Viruses, Worms, and Trojans! Today's computing environment has become a dangerous place for your data and your productivity. This is where Safe-mail helps.
Because of its widespread use, email has become one of the most popular avenues for virus virus contamination. However, as a Safe-mail user, you have closed that door. Will you still need an antivirus application for protection? Absolutely. Email is only one of the ways that a virus can gain access to your system.
But, what what are we talking about when we say computer virus?
What a virus is
First of all, let's make something clear. Biological viruses occur naturally. Computer viruses do NOT. A computer virus is a program created by programmer, usually for the purpose of causing damage of some kind. Over the past few years, another purpose has arisen: SPAM. There is a whole class of viruses that have been created for the purpose of harvesting email addresses for the purpose of spam.
Types of viruses
When we say 'computer virus' we are usually refering to one of three types of computer infection:
Biological viruses have been infecting humans since the dawn of humanity, but computer viruses have only been around for about twenty years. Like the biological kind, computer viruses latch onto working programs and use them to replicate themselves, sending versions of themselves over a local network or the Internet. In the process, a virus will often have done significant damage. The amount of damage is dependent on the malice and ingenuity of the virus programmer.
Unlike a virus, a worm doesn't need to attach itself to another program to multiply. Worms are designed to take advantage of security holes in an operating system. Once a worm has infected a system, they often use a computer's file transmission capability - usually through a network of some kind.
Worms often contain some kind of payload that is used to install something called a backdoor. A backdoor allows spammers to take over your computer and send junk email. Spammers often pay programmers to create worms to distribute their spam.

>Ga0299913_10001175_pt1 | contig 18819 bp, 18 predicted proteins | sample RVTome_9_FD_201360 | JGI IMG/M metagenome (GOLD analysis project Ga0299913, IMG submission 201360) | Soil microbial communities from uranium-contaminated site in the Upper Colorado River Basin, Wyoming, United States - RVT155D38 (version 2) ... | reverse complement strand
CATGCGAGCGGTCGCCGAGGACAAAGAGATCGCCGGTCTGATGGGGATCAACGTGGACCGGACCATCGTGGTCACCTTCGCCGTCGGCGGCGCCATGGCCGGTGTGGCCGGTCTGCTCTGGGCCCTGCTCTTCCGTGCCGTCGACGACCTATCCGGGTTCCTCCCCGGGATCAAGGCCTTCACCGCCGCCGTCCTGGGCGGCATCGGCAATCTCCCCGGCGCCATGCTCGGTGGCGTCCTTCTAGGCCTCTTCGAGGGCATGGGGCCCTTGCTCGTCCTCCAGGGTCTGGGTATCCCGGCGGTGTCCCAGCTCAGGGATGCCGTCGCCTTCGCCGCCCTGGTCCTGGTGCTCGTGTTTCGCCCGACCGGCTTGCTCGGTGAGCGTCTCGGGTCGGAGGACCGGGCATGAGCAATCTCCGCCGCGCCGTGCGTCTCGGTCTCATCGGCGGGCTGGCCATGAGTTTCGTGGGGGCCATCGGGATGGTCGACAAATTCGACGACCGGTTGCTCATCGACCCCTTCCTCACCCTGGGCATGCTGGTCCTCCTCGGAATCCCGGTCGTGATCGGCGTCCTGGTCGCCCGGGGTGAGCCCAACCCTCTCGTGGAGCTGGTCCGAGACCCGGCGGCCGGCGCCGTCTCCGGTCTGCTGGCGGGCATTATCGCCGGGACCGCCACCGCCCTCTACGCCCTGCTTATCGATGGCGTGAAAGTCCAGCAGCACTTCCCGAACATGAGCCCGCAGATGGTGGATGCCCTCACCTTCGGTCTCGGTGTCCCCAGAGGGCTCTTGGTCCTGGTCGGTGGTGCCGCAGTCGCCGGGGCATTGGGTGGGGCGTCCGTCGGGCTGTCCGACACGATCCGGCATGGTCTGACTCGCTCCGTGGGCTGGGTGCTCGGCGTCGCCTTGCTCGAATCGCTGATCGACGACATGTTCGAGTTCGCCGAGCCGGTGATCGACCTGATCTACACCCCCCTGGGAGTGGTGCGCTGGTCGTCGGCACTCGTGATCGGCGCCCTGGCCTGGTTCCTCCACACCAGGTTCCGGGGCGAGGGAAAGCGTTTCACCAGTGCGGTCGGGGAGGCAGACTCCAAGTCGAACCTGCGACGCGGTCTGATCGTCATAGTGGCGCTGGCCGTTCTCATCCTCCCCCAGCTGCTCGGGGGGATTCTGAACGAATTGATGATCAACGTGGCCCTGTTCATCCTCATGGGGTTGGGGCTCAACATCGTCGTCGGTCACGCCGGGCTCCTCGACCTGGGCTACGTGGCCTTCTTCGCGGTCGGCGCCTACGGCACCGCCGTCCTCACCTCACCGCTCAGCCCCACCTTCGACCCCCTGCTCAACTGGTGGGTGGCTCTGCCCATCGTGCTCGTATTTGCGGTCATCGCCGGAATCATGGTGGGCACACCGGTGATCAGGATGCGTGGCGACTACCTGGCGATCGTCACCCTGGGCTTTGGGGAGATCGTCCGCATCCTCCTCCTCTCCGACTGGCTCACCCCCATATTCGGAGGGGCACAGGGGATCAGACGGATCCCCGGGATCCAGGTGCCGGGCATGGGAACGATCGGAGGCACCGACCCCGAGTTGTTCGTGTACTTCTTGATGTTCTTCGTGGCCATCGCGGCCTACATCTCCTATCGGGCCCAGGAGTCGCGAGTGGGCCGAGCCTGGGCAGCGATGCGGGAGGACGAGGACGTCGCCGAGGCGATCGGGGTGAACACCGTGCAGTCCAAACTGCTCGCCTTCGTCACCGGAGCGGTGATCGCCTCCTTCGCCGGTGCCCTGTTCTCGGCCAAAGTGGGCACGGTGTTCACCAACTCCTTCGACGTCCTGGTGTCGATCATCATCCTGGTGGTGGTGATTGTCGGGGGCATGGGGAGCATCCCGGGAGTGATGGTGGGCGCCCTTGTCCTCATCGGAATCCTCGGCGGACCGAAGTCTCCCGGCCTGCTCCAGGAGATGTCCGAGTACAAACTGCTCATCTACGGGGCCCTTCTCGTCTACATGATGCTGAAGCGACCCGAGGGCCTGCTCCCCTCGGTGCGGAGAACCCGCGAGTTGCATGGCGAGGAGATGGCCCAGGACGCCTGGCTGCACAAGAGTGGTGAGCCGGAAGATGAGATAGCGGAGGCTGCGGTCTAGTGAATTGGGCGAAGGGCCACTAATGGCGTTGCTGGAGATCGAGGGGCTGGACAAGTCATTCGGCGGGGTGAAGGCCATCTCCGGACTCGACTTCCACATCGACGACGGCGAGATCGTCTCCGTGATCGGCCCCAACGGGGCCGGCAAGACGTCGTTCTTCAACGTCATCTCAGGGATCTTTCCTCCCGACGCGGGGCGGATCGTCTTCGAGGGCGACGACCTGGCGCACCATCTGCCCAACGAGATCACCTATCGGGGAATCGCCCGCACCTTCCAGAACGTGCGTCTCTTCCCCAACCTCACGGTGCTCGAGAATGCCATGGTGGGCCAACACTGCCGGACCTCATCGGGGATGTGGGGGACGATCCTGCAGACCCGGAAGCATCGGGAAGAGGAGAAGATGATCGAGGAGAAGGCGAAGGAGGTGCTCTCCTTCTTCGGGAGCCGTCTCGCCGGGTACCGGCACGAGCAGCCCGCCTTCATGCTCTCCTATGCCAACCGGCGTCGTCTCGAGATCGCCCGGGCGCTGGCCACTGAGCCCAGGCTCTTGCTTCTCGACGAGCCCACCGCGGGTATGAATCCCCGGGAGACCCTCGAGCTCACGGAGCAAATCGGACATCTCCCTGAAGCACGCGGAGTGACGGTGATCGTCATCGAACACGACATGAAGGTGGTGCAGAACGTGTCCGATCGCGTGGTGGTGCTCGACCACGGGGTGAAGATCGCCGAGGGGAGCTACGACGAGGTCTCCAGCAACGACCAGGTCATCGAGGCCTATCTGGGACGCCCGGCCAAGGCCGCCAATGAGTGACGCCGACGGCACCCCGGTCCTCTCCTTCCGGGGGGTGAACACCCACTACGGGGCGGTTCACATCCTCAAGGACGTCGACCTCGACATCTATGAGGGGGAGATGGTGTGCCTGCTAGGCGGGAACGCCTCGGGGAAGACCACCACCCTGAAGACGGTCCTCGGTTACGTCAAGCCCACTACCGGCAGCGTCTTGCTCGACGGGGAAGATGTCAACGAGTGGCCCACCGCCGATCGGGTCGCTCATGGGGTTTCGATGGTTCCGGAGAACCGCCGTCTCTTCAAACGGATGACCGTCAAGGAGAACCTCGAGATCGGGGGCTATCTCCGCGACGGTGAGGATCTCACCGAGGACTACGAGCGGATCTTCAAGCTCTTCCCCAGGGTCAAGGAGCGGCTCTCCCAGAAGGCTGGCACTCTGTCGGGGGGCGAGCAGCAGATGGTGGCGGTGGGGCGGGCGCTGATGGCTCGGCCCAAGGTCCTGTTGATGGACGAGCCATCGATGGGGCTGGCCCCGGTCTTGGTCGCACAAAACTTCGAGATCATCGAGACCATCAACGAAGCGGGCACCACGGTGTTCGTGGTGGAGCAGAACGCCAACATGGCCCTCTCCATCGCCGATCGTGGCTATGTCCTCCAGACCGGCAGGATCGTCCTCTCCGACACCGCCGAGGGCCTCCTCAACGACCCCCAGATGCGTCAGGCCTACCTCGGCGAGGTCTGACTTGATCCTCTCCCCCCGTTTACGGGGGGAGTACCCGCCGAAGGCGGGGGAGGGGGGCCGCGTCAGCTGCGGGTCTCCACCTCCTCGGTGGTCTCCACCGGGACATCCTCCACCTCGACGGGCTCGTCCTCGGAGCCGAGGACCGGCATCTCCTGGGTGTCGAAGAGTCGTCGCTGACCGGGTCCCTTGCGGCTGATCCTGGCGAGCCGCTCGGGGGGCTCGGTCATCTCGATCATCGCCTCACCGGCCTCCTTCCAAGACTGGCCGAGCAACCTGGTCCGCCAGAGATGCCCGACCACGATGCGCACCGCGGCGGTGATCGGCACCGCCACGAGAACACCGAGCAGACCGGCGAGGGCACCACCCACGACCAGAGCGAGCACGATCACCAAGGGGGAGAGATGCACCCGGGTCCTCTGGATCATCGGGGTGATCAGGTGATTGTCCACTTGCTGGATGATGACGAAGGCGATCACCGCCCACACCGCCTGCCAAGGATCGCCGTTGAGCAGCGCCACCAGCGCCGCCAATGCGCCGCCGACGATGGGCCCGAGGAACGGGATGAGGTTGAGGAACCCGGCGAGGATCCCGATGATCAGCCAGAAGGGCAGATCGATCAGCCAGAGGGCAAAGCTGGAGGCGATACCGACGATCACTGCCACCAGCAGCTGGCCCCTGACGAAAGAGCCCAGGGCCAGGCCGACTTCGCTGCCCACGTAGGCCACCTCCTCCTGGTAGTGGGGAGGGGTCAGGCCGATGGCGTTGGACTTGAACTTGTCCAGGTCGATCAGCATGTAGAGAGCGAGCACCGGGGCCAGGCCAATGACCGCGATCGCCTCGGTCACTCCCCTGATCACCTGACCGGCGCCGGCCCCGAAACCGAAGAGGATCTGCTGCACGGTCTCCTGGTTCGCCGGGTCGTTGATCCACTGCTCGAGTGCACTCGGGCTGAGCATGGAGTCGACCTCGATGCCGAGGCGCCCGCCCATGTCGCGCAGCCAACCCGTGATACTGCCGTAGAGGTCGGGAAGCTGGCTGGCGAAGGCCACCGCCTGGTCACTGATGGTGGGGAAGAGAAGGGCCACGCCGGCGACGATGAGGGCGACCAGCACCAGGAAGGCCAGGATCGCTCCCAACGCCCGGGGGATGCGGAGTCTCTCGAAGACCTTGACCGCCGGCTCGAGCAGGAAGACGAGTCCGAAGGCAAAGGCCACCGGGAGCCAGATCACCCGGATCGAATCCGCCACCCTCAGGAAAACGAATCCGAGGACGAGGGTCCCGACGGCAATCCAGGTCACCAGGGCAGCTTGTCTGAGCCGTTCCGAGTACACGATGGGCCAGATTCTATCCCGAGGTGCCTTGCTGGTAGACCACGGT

The best way to defend yourself against a worm is to keep your operating system up-to-date with the latest patches and security updates.
The term 'Trojan' comes from the story of the fall of the city of Troy. In the same way that Greek soldiers snuck into the city of Troy by hiding inside a statue of a horse, a computer trojan is a file that sneaks into your system because it appears to be benign and useful - but contains software that is malicious and destructive. Since they can't multiply without user help, Trojans are different from worms and viruses, but often just as harmful.
Trojans are usually attached to (or appear as) legitimate programs, or appear as a legitimate-seeming email attachment. Most of the viruses that are sent via email are trojans.
The best protection against a trojan is user awareness. If you do not open unusual attachments, they can't attack your computer. Be aware that trojans can come from a sender that you know and recognize. Because every attachment is scanned when it arrives in our servers, Safe-mail users are safe from all trojans. The only exception is for those trojans that have been created within the previous 24 hours. Files that have been downloaded from services such as Kazaa or Gnutella often contain trojans, because file-sharing services are a popular method for spreading Trojan programs.
How We Protect You
Server Level Protection
Safe-mail servers run under Linux, which is invulnerable to virus attack if two things are true:
User Level Protection
Every message entering the Safe-mail system is thoroughly scanned. Every message that contains a virus will be automatically deleted. Virus protection operates at the server level which means that there is nothing to touch - Nothing to configure, nothing to update, and nothing to adjust. Your email virus protection works all the time and everywhere.
New Viruses appears all the time. Although Safe-mail updates the Viruses table every hour, there is a chance that new virus will be able to get in. We recommended therefore to always check if the sender is known to you and to take extra precautions especially with attachments.